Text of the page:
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Cadres, capitalists, elites and coalitions : The ANC, business and development in South Africa

Upphovsperson: Van Wyk, Jo-Ansie
Utgivare: Nordiska Afrikainstitutet, Conflict, Displacement and Transformation | Uppsala : Nordiska Afrikainstitutet
År: 2009
Språk: eng
Relation: Discussion Paper, 1104-8417 ; 46
Ämnesord: Post-apartheid, political development, Democratization, Political leadership, Elite, political parties, Governance, Economic conditions, South Africa, Political science, Statsvetenskap
Identifikator: http://urn.kb.se/resolve?urn=urn:nbn:se:nai:diva-784
Identifikator: urn:isbn:978-91-7106-656-5
Rättigheter: info:eu-repo/semantics/openAccess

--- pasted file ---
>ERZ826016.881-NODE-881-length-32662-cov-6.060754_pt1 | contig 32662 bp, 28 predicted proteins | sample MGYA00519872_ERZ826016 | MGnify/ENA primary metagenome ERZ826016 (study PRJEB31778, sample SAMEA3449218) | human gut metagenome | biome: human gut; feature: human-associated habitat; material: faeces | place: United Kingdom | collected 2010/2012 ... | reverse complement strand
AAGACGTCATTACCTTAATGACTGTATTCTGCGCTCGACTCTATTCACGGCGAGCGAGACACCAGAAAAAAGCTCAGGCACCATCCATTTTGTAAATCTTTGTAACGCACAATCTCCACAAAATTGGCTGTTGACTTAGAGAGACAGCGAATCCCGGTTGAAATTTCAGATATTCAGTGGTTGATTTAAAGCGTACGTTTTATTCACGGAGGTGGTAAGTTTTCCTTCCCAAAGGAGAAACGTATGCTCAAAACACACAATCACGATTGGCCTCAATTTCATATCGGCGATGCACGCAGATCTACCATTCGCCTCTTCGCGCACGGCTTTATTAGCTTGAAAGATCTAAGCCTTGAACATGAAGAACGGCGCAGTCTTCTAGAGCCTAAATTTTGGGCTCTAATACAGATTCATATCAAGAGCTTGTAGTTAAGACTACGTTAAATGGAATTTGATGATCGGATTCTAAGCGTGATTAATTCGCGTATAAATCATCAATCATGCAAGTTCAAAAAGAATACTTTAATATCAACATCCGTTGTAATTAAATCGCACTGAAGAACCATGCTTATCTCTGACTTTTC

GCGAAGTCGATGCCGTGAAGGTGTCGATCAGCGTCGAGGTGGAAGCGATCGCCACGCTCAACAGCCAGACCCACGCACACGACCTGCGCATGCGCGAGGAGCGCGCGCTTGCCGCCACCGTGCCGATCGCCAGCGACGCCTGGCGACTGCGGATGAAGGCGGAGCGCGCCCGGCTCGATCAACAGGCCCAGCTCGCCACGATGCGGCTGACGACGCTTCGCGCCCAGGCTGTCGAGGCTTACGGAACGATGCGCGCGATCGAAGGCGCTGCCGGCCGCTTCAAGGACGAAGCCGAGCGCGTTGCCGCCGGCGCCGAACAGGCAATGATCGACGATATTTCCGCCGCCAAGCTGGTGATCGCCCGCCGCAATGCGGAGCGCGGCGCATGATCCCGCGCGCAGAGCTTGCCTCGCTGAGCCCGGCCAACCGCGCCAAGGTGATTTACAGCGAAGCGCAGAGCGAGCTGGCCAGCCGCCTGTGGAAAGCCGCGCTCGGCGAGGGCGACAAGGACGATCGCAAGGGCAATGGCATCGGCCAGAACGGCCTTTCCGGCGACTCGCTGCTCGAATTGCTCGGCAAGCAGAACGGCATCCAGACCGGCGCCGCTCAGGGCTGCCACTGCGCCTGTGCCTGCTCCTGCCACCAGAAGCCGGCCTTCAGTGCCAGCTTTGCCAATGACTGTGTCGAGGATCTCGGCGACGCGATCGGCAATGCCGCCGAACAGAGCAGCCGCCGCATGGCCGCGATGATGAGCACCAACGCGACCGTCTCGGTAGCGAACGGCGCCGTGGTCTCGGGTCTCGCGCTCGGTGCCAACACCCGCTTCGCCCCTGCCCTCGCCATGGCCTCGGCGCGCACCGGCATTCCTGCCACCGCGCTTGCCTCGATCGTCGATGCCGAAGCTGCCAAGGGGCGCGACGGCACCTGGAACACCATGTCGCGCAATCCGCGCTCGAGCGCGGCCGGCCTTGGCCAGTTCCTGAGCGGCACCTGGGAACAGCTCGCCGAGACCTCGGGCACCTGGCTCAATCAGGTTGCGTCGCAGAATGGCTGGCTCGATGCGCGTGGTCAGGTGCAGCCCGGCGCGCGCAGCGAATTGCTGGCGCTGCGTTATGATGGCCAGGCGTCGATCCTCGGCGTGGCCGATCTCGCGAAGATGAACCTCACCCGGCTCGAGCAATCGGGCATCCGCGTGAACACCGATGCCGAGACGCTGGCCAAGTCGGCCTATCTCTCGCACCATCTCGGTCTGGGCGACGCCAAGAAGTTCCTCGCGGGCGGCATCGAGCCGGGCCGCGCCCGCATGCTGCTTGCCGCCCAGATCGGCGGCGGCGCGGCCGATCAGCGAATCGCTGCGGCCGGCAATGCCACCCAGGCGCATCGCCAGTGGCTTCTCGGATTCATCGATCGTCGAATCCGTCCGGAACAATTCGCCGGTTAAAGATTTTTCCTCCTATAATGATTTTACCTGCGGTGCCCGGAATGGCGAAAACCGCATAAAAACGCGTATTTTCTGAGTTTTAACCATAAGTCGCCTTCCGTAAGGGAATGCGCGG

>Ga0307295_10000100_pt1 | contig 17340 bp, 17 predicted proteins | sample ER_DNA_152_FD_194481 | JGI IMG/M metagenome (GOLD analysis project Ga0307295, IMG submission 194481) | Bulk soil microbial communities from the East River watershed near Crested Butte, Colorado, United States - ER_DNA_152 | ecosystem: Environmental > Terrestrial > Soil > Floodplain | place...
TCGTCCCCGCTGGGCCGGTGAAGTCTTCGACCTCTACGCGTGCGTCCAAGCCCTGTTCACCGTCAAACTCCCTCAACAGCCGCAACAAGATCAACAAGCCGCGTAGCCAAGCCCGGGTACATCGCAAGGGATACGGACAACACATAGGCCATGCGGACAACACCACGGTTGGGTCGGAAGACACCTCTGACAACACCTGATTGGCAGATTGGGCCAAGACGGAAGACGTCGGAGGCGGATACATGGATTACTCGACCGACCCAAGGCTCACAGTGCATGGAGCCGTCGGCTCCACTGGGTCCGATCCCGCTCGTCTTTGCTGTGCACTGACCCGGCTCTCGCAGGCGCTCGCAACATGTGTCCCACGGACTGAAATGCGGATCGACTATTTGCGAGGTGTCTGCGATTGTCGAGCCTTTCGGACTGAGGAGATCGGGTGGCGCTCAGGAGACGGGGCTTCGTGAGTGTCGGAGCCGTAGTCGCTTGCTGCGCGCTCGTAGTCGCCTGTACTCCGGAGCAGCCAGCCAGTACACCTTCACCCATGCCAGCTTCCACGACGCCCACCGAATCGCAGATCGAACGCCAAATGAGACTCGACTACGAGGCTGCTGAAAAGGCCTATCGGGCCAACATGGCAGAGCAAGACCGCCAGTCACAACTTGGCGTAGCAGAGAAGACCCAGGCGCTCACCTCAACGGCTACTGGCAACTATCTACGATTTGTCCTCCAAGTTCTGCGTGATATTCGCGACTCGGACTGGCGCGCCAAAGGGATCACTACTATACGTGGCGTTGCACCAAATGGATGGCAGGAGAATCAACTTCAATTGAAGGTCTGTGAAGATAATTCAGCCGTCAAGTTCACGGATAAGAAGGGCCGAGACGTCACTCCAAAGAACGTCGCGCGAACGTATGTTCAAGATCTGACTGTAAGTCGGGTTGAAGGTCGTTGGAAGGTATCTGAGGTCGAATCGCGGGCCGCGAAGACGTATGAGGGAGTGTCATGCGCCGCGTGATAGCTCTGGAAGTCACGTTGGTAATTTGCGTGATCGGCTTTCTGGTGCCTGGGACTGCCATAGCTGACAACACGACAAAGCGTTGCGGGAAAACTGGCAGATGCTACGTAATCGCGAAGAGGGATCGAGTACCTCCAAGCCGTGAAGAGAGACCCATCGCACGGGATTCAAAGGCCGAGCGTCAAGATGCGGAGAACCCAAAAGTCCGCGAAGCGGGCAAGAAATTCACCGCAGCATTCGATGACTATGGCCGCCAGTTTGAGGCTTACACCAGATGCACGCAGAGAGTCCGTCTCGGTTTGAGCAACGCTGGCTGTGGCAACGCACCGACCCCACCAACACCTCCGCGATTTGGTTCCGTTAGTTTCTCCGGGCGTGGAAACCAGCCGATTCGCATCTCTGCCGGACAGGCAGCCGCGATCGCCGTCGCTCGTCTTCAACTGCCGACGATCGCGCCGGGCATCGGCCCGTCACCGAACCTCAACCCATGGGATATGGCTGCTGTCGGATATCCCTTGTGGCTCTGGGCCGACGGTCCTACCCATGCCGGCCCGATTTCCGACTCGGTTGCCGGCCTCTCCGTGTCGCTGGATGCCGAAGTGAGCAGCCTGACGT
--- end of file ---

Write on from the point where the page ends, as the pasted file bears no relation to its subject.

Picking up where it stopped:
The transition from apartheid to democracy in South Africa is widely regarded as an exemplary case of an elite political settlement. Moreover, South Africa’s political history in the last two decades can certainly be understood in terms of the way old, new, political and economic elites interacted in different domains and sectors to resolve major collective problems and produce institutional solutions that would work – even if some of these solutions appeared contentious – and cater to broad interests. The political settlement achieved by opposing elites produced a unique democratic pact. However, less attention has been paid to the economic pact achieved by these elites. As a liberation movement, the African National Congress (ANC) advocated nationalisation to undo the socioeconomic legacies of apartheid, but once the political transition had commenced, it discarded nationalisation. Instead, ANC elites opted for pro-business/market policies, which stabilised the economy and attracted much needed foreign direct investment. Their decision was partly attributable to the negotiated political and economic pacts that they concluded with National Party elites and ‘white’ capital. With the political or democratic pact in place, the negotiation and consolidation of the economic pact was achieved with the formation of numerous formal and informal coalitions with first ‘white’ and later ‘black’ capital to undo the economic legacies of apartheid. Not only did the pact result led to a stable political transition, it also in political and economic transformation. More importantly, early signs are now evident of a developmental pact that may result in a successful developmental state capable of achieving equality and equity for all in post-apartheid South Africa.